Planktic foraminifera Proceed to a publication on
Extant Planktic Foraminifera and the Physical Environment in the Atlantic and Indian Oceans - An Atlas based on CLIMAP and Levitus (1982) Data
What are planktic foraminifera?
Planktic foraminifera are a group of sand-sized marine organisms, relatives of the single-celled amoebians. They build shells that can be used by paleontologists for age determinations and reconstructions of past environments in the ocean.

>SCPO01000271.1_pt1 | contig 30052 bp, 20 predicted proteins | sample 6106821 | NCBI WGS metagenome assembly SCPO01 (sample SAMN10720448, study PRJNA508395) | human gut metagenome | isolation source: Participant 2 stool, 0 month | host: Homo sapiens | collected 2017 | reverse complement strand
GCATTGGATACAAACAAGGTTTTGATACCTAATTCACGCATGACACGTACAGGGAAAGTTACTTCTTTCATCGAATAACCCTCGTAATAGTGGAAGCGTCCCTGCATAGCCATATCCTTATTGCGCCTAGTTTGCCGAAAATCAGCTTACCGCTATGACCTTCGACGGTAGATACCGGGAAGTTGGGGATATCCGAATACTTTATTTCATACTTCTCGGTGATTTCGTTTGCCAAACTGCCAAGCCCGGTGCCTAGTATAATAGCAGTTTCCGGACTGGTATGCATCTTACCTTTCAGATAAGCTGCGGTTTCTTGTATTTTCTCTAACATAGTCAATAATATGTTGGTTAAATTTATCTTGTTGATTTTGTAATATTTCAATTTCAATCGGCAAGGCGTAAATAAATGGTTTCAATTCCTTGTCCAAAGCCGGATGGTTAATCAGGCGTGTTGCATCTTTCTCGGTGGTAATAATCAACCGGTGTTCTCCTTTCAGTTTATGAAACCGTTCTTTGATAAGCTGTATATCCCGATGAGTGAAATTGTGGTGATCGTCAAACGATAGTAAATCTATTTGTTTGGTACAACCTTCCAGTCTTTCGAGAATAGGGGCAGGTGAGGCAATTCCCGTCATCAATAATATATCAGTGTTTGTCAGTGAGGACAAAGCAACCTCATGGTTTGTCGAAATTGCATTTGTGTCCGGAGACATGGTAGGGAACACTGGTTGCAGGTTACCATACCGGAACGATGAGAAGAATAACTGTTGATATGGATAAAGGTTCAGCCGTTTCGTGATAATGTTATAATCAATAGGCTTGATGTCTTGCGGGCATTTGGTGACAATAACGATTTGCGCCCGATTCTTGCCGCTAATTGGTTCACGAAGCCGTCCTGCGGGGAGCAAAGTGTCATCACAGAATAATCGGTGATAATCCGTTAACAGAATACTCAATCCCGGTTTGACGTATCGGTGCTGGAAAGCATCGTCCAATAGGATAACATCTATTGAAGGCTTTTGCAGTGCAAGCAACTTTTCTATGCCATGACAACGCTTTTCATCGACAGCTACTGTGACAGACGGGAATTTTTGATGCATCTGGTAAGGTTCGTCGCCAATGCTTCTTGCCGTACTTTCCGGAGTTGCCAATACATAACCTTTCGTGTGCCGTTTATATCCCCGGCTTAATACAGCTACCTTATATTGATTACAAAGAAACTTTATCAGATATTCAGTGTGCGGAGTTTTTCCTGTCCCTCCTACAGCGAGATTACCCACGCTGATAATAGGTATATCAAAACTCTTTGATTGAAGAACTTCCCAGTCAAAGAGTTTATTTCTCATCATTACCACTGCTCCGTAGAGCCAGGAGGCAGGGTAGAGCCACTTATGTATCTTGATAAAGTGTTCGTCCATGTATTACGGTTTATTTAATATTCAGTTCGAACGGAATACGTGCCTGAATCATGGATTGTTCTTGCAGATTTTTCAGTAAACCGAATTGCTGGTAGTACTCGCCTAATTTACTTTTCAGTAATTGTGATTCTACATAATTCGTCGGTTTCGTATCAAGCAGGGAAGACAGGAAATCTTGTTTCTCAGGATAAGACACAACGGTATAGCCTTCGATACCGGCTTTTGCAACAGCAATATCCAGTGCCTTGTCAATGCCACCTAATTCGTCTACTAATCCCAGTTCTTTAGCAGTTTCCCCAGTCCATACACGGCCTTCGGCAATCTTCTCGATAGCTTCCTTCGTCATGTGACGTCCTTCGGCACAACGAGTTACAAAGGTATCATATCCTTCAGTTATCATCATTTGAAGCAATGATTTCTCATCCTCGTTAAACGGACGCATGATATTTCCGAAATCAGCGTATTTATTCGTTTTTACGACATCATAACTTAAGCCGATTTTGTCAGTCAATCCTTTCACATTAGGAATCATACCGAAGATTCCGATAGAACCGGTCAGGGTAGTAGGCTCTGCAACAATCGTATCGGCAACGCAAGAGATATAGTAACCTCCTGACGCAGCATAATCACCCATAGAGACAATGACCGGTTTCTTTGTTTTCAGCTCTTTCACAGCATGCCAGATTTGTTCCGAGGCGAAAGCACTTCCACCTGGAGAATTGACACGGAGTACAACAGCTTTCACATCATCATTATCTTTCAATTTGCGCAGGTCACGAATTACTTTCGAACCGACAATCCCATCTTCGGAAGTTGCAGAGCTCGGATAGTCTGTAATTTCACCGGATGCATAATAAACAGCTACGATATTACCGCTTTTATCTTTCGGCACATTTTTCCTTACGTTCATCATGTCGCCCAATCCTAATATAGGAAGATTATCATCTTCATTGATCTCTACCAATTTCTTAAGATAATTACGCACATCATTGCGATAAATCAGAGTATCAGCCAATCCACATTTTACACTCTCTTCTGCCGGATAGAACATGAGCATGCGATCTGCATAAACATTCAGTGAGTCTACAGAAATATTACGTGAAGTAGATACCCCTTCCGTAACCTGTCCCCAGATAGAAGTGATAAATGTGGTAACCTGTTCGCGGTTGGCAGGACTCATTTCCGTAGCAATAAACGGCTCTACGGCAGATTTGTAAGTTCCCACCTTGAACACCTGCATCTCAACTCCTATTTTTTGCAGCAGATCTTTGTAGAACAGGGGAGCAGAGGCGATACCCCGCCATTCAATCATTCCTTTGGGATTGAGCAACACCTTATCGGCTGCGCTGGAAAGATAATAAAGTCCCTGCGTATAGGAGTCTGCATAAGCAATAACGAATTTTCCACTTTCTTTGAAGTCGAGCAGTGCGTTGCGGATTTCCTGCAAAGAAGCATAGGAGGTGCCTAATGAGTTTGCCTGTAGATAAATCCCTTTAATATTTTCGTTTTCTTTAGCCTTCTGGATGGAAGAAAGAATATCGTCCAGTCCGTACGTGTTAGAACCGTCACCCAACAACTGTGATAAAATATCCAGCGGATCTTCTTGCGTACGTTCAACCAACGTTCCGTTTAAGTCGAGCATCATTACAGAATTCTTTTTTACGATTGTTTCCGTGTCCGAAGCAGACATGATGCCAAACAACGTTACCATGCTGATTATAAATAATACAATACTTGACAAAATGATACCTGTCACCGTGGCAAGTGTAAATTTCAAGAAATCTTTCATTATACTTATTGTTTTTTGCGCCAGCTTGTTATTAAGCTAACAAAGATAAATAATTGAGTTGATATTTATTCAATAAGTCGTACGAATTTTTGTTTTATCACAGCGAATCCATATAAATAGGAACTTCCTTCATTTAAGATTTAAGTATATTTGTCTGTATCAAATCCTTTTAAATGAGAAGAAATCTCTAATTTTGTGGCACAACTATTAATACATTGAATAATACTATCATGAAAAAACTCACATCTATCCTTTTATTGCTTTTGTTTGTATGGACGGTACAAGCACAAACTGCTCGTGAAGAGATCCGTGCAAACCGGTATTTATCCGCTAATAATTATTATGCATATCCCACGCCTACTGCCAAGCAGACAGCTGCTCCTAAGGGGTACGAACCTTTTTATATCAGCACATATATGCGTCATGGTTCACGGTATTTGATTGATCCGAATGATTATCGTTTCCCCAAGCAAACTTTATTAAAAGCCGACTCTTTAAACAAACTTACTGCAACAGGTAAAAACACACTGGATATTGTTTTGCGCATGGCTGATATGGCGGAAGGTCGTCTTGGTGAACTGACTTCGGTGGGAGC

Planktic foraminifera live as plankton and apply various strategies for survival. Some are hunters and prey on other planktic animals (zooplankton). Others graze on the various algae that are found in the oceanic waters. They have complicated life cycles and migrate in the water column. Some may even descend to the sea bottom for some time where they crawl and build holes.
It seems much of the ecology of planktic foraminifera is linked to aggregates of organic material (mostly bacteria, slime, algae). This marine snow drifts in the water and provides an important food source for many planktic organisms.